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Author Topic: queen mating times  (Read 1666 times)
Understudy
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« on: January 26, 2007, 03:32:35 PM »

I was on the phone with the Dadant Florida office talking to one of the sales people. Mentioned something about queens and mating flights. I was told that queens generally will not take mating flights in January because of the shortened daytime hours. That because a queen takes so long to get ready for a mating flight which usually takes place in the afternoon. That by the time the mating flight was over it would be dark and the queen would lose her way back home.

So here are my questions:
1. I am southern beekeeper. I am not sure I buy what she is saying. But for the northern beekeepers if you lose a queen over winter is the hive doomed or will they make a new queen who would actually do a mating flight in winter? Despite the cold and shorten sunlight.

2. For us southern beekeepers that don't have a winter would this even apply to me?

3. How many of the queens sold are artificial insementated? I assume that means winter has no effect either.


Sincerely,
Brendhan
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pdmattox
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« Reply #1 on: January 26, 2007, 07:18:23 PM »

Was it molly that you talked to?  She seems to be knowlogeable when i have spoken with her. I don't know a lot in that tecnical arena but would assume that mating should'nt be a problem for you.  Sounds like experiment time.
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Michael Bush
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« Reply #2 on: January 26, 2007, 07:30:01 PM »

>But for the northern beekeepers if you lose a queen over winter is the hive doomed or will they make a new queen who would actually do a mating flight in winter?

The hive is doomed.  The earliest I've seen them successfully rear a queen here, was March and that was last winter when we really didn't HAVE much of a winter.  Otherwise if they are queenless, I'd just shake them into a queenright hive on a chilly but not too cold day.  On a warm day (flying weather) I'd shake them in FRONT of the hive I want to add them to.


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Michael Bush
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kensfarm
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« Reply #3 on: January 29, 2007, 09:47:57 AM »

I found a drone just outside the hive entrance on Sat.. this is a hive that flies at 38F.. it look like it had mated.. the stuff sticking out ended like a "Y" at the tip.
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Cindi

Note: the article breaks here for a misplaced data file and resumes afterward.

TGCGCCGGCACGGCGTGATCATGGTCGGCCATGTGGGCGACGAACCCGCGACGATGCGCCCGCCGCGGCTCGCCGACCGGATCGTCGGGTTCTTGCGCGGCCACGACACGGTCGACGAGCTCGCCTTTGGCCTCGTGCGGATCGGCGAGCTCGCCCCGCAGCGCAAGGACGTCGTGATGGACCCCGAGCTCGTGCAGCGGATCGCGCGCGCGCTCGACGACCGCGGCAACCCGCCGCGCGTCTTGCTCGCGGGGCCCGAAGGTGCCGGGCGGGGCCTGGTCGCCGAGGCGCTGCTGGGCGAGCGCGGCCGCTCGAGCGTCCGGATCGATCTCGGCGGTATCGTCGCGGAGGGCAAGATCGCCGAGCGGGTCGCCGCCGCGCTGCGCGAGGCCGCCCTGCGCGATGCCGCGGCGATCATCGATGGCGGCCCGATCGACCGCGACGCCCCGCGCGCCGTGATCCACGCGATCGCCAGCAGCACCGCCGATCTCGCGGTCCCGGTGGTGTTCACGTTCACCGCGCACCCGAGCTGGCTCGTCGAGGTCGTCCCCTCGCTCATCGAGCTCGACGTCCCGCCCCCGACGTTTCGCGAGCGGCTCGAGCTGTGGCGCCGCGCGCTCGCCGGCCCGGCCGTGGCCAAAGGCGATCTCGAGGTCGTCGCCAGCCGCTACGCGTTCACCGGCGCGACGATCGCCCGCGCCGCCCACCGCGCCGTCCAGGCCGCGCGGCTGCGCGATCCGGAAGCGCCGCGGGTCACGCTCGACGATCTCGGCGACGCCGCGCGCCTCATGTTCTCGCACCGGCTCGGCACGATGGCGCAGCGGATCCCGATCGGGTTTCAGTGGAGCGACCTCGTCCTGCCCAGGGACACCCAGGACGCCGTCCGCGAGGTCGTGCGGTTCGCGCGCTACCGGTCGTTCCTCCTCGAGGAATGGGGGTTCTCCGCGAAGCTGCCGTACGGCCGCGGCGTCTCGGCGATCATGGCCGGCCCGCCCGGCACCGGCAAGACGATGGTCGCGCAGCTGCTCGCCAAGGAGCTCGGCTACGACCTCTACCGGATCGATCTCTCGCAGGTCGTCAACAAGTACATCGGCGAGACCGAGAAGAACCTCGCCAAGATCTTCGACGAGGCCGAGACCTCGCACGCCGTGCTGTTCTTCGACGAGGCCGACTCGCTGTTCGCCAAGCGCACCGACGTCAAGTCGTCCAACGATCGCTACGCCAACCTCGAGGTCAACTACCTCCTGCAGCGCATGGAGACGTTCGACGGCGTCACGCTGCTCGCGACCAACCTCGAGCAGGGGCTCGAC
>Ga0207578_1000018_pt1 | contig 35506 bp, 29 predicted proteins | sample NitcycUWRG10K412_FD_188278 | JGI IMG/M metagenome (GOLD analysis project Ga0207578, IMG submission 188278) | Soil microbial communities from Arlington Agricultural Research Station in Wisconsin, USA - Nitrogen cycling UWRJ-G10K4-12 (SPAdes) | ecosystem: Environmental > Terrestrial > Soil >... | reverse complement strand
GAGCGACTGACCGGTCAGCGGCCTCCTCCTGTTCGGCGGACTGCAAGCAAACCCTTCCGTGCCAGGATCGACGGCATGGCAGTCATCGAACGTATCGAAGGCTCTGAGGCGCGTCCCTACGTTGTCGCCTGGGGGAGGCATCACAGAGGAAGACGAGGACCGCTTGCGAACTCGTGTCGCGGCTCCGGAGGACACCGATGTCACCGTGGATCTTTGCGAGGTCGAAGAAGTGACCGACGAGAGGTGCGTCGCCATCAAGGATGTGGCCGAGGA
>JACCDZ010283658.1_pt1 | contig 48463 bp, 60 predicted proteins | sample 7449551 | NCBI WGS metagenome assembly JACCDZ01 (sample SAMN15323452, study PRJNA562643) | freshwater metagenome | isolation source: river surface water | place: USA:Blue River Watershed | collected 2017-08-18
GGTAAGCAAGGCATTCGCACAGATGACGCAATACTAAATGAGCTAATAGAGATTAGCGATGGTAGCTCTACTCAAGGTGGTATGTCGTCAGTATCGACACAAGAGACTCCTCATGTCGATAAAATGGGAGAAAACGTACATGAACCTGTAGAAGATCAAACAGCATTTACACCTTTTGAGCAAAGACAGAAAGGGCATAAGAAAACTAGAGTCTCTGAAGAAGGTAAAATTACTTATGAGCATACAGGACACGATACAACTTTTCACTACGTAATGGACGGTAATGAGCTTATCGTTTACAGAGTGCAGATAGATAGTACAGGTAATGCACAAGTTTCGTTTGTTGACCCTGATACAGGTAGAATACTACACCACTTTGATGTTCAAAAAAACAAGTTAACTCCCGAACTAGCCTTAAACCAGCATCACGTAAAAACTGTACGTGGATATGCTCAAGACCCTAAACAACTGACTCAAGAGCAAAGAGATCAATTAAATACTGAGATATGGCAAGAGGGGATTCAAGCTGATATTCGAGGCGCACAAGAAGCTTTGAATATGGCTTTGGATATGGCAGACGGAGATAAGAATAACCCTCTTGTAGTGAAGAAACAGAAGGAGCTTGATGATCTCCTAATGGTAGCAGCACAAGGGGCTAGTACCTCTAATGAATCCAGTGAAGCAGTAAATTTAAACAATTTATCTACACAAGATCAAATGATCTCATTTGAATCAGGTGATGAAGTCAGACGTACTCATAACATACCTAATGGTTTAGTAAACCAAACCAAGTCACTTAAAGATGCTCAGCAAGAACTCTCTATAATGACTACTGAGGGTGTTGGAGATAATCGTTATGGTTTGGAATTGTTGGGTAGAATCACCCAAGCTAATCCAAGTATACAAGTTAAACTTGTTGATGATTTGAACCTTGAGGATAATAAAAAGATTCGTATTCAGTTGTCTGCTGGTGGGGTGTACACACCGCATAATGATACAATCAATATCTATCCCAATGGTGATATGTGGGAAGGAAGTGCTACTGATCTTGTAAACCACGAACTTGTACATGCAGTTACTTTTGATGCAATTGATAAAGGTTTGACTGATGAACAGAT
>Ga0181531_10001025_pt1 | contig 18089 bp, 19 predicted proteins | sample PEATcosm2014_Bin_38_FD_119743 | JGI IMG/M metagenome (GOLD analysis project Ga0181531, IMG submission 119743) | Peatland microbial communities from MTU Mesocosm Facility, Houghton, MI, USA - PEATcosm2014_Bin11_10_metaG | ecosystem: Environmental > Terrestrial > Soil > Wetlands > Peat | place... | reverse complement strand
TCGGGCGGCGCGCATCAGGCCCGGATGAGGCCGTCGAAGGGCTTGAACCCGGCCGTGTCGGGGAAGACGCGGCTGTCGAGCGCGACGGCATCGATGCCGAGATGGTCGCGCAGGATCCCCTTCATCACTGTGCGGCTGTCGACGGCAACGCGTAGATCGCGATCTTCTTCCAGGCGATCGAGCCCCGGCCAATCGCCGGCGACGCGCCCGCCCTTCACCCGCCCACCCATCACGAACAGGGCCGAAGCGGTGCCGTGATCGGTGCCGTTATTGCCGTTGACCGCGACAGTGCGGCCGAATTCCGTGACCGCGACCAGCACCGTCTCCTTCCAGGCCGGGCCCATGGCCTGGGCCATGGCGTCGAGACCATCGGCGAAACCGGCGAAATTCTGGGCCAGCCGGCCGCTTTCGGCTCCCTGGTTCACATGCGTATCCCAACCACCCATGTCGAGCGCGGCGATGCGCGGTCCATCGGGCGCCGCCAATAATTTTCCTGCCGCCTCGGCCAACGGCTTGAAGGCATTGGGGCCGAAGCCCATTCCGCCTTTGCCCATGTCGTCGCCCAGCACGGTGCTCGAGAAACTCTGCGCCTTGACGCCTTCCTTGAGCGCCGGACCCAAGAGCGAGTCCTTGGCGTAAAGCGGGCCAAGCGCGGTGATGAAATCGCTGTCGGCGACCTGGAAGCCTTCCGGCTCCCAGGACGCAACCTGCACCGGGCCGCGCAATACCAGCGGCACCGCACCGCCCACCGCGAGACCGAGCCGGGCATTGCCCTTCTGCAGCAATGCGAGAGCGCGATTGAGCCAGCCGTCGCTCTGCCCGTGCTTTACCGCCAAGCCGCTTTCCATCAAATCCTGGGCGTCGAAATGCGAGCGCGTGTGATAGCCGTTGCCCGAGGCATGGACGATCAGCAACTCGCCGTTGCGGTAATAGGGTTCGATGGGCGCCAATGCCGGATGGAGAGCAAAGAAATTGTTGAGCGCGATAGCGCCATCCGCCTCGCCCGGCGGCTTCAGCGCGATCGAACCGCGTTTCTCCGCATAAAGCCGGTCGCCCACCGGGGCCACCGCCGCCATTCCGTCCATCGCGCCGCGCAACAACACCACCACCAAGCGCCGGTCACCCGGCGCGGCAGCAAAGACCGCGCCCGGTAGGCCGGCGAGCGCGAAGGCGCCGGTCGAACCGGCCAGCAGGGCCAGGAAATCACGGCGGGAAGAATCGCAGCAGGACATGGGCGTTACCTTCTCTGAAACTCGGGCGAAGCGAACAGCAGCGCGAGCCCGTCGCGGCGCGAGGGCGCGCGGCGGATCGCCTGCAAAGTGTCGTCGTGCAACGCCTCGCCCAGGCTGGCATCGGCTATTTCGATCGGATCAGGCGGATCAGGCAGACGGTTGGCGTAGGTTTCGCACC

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« Reply #4 on: January 29, 2007, 07:19:21 PM »

<I'd just shake them into a queenright hive on a chilly but not too cold day.  On a warm day (flying weather) I'd shake them in FRONT of the hive I want to add them to.>

Why not just shake them inside the hive regardless of heat or cold?  I keep hearing this, what you say, so there must be a good reason, but I need to know the answer.  Great day.  Cindi
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Michael Bush
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« Reply #5 on: January 30, 2007, 07:50:50 PM »

>Why not just shake them inside the hive regardless of heat or cold?  I keep hearing this, what you say, so there must be a good reason, but I need to know the answer.

On a day they are flying they may be defending the hive.  Shaking strange bees into a hive may set off a fight.  On a day they are not flying they probably aren't trying to defend the hive, and they are more likely to be accepted without a fight.

Shaking them in front of the hive makes them crawl into the hive humbly wanting to be accepted.  Dumping them in the hive can set off aggression by both groups.
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Michael Bush
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Cindi
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« Reply #6 on: January 31, 2007, 08:19:56 AM »

Michael, the reasons you give for dumping the bees in the hive or shaking them infront of the hive is completely good sense, never thought of it in that way and I listen and learn.  Great day.  Cindi
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There are strange things done in the midnight sun by the men who moil for gold.  The Arctic trails have their secret tales that would make your blood run cold.  The Northern Lights have seen queer sights, but the queerest they ever did see, what the night on the marge of Lake Lebarge, I cremated Sam McGee.  Robert Service
Kirk-o
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« Reply #7 on: February 16, 2007, 09:59:21 PM »

What a great Idea Michael
kirk-o
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